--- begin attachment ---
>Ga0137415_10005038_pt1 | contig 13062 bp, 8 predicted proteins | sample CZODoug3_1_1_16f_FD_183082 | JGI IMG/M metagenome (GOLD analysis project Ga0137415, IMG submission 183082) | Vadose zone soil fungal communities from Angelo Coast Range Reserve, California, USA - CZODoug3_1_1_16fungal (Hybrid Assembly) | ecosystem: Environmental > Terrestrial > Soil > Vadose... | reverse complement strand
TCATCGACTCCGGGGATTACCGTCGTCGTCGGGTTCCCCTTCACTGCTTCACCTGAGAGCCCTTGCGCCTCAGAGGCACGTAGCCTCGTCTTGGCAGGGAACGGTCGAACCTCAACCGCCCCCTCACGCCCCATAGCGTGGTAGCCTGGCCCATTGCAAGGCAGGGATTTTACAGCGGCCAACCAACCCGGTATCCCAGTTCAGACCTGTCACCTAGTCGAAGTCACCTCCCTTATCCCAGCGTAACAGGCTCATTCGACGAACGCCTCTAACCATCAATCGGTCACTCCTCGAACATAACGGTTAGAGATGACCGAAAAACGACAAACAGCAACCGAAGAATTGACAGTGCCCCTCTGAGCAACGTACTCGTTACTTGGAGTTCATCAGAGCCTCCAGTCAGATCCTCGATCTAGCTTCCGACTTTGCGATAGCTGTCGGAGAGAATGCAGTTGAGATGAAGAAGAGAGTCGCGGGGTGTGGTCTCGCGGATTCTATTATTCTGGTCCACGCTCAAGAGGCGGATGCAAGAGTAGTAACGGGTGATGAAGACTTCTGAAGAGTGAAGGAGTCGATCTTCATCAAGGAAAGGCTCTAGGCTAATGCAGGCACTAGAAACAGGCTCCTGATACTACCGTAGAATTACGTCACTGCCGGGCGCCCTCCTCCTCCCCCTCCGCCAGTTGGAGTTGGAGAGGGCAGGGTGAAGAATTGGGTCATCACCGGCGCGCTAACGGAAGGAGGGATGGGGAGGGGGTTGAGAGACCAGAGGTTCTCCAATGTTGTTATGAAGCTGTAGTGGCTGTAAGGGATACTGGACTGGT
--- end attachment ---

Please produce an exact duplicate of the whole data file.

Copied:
>Ga0137415_10005038_pt1 | contig 13062 bp, 8 predicted proteins | sample CZODoug3_1_1_16f_FD_183082 | JGI IMG/M metagenome (GOLD analysis project Ga0137415, IMG submission 183082) | Vadose zone soil fungal communities from Angelo Coast Range Reserve, California, USA - CZODoug3_1_1_16fungal (Hybrid Assembly) | ecosystem: Environmental > Terrestrial > Soil > Vadose... | reverse complement strand
TCATCGACTCCGGGGATTACCGTCGTCGTCGGGTTCCCCTTCACTGCTTCACCTGAGAGCCCTTGCGCCTCAGAGGCACGTAGCCTCGTCTTGGCAGGGAACGGTCGAACCTCAACCGCCCCCTCACGCCCCATAGCGTGGTAGCCTGGCCCATTGCAAGGCAGGGATTTTACAGCGGCCAACCAACCCGGTATCCCAGTTCAGACCTGTCACCTAGTCGAAGTCACCTCCCTTATCCCAGCGTAACAGGCTCATTCGACGAACGCCTCTAACCATCAATCGGTCACTCCTCGAACATAACGGTTAGAGATGACCGAAAAACGACAAACAGCAACCGAAGAATTGACAGTGCCCCTCTGAGCAACGTACTCGTTACTTGGAGTTCATCAGAGCCTCCAGTCAGATCCTCGATCTAGCTTCCGACTTTGCGATAGCTGTCGGAGAGAATGCAGTTGAGATGAAGAAGAGAGTCGCGGGGTGTGGTCTCGCGGATTCTATTATTCTGGTCCACGCTCAAGAGGCGGATGCAAGAGTAGTAACGGGTGATGAAGACTTCTGAAGAGTGAAGGAGTCGATCTTCATCAAGGAAAGGCTCTAGGCTAATGCAGGCACTAGAAACAGGCTCCTGATACTACCGTAGAATTACGTCACTGCCGGGCGCCCTCCTCCTCCCCCTCCGCCAGTTGGAGTTGGAGAGGGCAGGGTGAAGAATTGGGTCATCACCGGCGCGCTAACGGAAGGAGGGATGGGGAGGGGGTTGAGAGACCAGAGGTTCTCCAATGTTGTTATGAAGCTGTAGTGGCTGTAAGGGATACTGGACTGGT